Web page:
Rob was born and raised in New Jersey, though he has spent much of his professional career on the road. He has visited fully 48 of the 50 states and hopes to add Alaska and Montana to his tally. He was born in Plainfield, New Jersey in October of 1956 and went through the public school systems in Dunellen and Bridgewater, and then on to Rutgers University, attaining a Communications BA in 1979. Twenty years later, Rob went back to school and secured his certificate in Historic Preservation from Drew University in 1999.
During a period of intern employment with the USDA Forest Service, Rob met and was later assigned to bird photographer L. John Trott. This was a pivotal experience, and John became his mentor and friend. Rob turned his attentions to photographing birds at every and all opportunities and garnered quite a few publishing credits, including a cover of the National Audubon Society’s American Birds journal in July 1981, and numerous inclusions in their and others’ guidebooks, bird books, magazines and journals. But with all of this, Rob quickly discovered that freelance income derived from natural history subject matter didn’t support a growing family so he turned his vocational attentions elsewhere.
At the same time, another passion was taking shape. Within the context of college study, Rob became aware of the large format B&W film tradition and, through intensive photographic study, this concentration burgeoned into a life-long obsession. While influenced greatly during his studies by the work of numerous photographers, including Emmit Gowin, Marilyn Bridges, Wynn Bullock, Jack Boucher and David Plowden, he had the distinct privilege of studying with Ansel Adams (on full tuition scholarship to the Friends of Photography Carmel, California workshop), Linda Connor, Paul Caponigro, Jay Dusard, Bruce Barnbaum, Michael A. Smith and Paula Chamlee and others and attended a Master Class, based on portfolio review, with George A. Tice at the New School in New York City in the art of black and white silver printing.
He has operated Rob Tucher Photographic Documentation (PhotoDoc) as sole proprietor since 1979, providing, in particular, photographic interpretations of cultural remains and resources, but his introduction to historic structures photography began by chance in 1983. Since, he has produced a huge volume of work to the exacting standards of the Historic American Buildings Survey (HABS), the Historic American Engineering Record (HAER) and the Historic American Landscape Survey (HALS) and has recorded historic structures throughout the United States, from Maine to southern California, the State of Washington to Florida, in addition to Puerto Rico and Hawaii and routinely shoots in the formats accepted by HABS, HAER, and HALS – 4″x5″, 5″x7″, and 8″x10.” Rob utilizes an extensive range of camera formats and film types that also include 7″x17″, 8”x20”, panoramic No. 10 Cirkut photography and B&W 5”x7” roll film aerial. Rob has an extensive arsenal of modern and vintage equipment that allows him to approach his passions and assignments with the most appropriate tools.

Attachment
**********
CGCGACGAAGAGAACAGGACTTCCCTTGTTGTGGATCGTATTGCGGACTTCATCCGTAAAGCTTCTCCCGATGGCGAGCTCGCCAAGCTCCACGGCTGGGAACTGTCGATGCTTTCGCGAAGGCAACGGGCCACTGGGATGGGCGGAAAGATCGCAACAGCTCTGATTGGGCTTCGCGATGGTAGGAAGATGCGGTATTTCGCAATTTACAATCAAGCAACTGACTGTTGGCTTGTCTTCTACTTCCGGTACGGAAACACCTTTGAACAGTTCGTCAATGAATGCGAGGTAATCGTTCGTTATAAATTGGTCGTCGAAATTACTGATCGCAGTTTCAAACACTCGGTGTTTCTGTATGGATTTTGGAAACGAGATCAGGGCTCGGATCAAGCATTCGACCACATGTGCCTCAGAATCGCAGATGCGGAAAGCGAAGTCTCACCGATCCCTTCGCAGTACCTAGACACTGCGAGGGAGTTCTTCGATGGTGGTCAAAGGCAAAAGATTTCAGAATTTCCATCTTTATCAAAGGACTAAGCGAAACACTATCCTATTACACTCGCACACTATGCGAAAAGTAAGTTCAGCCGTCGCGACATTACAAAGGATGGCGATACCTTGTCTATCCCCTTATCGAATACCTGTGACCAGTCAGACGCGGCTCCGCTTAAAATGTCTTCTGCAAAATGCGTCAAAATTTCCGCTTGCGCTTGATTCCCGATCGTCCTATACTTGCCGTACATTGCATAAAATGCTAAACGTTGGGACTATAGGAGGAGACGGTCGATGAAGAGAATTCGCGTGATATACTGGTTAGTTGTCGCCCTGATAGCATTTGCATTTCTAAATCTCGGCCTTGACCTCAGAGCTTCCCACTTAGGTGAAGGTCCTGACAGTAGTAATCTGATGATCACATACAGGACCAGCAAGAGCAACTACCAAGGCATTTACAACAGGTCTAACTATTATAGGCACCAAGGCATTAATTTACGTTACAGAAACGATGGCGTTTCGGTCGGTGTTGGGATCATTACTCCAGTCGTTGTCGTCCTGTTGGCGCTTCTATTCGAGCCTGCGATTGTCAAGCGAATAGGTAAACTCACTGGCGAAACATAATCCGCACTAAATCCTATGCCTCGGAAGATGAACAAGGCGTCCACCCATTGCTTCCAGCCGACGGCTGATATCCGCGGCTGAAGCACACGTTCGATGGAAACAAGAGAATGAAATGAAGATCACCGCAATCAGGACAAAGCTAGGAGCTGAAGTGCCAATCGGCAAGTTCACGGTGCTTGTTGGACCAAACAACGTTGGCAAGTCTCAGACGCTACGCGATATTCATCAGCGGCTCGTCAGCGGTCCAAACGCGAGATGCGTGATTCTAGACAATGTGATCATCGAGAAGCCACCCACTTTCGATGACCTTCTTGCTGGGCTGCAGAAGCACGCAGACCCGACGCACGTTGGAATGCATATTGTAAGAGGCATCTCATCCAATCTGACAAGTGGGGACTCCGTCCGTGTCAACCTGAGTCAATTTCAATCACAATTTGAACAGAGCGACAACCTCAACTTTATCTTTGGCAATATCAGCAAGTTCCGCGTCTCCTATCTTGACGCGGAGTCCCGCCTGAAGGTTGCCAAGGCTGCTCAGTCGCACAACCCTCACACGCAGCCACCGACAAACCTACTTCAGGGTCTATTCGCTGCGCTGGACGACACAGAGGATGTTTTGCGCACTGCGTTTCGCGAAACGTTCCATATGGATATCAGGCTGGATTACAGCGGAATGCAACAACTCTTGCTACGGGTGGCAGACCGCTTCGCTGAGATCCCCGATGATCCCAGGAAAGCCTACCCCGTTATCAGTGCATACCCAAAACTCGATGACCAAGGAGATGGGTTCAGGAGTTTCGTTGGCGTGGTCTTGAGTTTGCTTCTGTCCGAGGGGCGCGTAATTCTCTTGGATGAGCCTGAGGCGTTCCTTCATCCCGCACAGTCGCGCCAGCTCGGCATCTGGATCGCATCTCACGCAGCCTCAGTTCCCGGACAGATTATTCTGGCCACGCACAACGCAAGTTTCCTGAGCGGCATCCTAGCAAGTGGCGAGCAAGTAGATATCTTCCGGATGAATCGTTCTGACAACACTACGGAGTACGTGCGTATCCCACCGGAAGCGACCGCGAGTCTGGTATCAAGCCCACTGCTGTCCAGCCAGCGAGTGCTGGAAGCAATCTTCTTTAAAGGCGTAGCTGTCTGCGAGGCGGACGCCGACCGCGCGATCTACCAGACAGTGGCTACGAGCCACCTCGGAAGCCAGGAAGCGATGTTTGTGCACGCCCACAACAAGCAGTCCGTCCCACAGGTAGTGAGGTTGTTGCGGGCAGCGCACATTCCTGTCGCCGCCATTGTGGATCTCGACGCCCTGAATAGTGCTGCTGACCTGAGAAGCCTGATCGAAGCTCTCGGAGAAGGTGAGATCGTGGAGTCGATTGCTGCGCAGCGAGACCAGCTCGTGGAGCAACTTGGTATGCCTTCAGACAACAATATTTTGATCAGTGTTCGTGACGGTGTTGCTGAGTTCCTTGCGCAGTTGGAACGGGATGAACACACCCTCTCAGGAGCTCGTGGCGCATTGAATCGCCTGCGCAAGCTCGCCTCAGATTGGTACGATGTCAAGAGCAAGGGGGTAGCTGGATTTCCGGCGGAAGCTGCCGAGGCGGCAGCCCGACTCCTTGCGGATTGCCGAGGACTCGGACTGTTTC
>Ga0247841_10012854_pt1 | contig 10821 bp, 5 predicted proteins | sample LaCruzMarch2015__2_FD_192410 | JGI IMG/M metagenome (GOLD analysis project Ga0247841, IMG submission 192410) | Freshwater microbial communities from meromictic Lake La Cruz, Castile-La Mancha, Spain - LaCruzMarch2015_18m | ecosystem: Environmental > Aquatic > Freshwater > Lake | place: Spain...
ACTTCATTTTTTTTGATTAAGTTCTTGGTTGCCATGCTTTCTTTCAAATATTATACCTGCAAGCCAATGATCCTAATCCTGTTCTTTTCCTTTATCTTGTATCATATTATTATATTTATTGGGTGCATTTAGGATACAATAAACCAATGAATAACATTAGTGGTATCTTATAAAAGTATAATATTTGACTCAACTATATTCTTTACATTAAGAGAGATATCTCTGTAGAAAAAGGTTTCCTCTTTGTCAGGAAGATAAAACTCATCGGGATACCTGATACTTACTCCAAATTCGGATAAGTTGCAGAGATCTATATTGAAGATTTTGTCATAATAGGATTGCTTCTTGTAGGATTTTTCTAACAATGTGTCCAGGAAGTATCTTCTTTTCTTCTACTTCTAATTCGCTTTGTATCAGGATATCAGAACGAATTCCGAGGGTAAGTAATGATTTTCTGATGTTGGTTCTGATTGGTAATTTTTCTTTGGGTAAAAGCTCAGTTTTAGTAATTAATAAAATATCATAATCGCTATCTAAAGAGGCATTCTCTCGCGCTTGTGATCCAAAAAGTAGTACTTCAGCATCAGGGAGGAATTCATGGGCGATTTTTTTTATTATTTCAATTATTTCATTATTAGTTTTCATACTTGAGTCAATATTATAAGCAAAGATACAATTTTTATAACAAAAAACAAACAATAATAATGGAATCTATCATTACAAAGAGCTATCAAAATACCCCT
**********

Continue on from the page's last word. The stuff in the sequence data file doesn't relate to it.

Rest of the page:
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It is, actually, hard for me to entertain the notion that I have been producing art within the context of my documentation efforts for decades, but then again critics have found artistry in so many government-sponsored assignments, from the Farm Security Administration documentation of Depression-era Dust Bowl devastation throughout America, to historic photographs of forestry practices and forests of the USDA Forest Service photographic archives. I have produced thousands of large-format negatives while adhering to fairly specific guidelines as presented by the National Park Service, but I have always found a certain amount of artistic revelry in visually dissecting a condemned or at risk structure while plying my craft. The sheer joy in finding a composition that sparks creative juices within the confines of an assignment and, quite frankly, at times a seeming exercise in drudgery, can be reward enough for being sent out in inclement weather, impossible conditions or to dangerously teetering structures.
One imbedded and consistent thread throughout my work is certainly that of a concentration in and on historic structures. While cognizant that I am possibly the last person to expressively appreciate the structure before me, I am also keenly aware that I can be, at once, a privileged observer and a historic structures Grim Reaper.
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